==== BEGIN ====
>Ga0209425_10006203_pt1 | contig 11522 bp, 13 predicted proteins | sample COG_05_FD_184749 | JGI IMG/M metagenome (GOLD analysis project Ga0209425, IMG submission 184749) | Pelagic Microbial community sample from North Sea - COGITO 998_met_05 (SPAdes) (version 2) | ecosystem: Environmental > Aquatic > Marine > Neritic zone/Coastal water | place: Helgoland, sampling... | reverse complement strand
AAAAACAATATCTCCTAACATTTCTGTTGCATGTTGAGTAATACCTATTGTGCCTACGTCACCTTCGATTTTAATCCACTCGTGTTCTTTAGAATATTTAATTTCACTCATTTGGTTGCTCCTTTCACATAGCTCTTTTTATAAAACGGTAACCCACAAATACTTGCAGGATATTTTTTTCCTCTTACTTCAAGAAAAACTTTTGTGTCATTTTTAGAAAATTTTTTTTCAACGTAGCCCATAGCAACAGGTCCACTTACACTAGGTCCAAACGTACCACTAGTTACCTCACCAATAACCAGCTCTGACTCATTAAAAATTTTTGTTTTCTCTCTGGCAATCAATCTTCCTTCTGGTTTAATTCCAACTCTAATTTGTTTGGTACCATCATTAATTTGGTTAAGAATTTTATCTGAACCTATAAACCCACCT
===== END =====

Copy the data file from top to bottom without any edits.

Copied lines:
>Ga0209425_10006203_pt1 | contig 11522 bp, 13 predicted proteins | sample COG_05_FD_184749 | JGI IMG/M metagenome (GOLD analysis project Ga0209425, IMG submission 184749) | Pelagic Microbial community sample from North Sea - COGITO 998_met_05 (SPAdes) (version 2) | ecosystem: Environmental > Aquatic > Marine > Neritic zone/Coastal water | place: Helgoland, sampling... | reverse complement strand
AAAAACAATATCTCCTAACATTTCTGTTGCATGTTGAGTAATACCTATTGTGCCTACGTCACCTTCGATTTTAATCCACTCGTGTTCTTTAGAATATTTAATTTCACTCATTTGGTTGCTCCTTTCACATAGCTCTTTTTATAAAACGGTAACCCACAAATACTTGCAGGATATTTTTTTCCTCTTACTTCAAGAAAAACTTTTGTGTCATTTTTAGAAAATTTTTTTTCAACGTAGCCCATAGCAACAGGTCCACTTACACTAGGTCCAAACGTACCACTAGTTACCTCACCAATAACCAGCTCTGACTCATTAAAAATTTTTGTTTTCTCTCTGGCAATCAATCTTCCTTCTGGTTTAATTCCAACTCTAATTTGTTTGGTACCATCATTAATTTGGTTAAGAATTTTATCTGAACCTATAAACCCACCT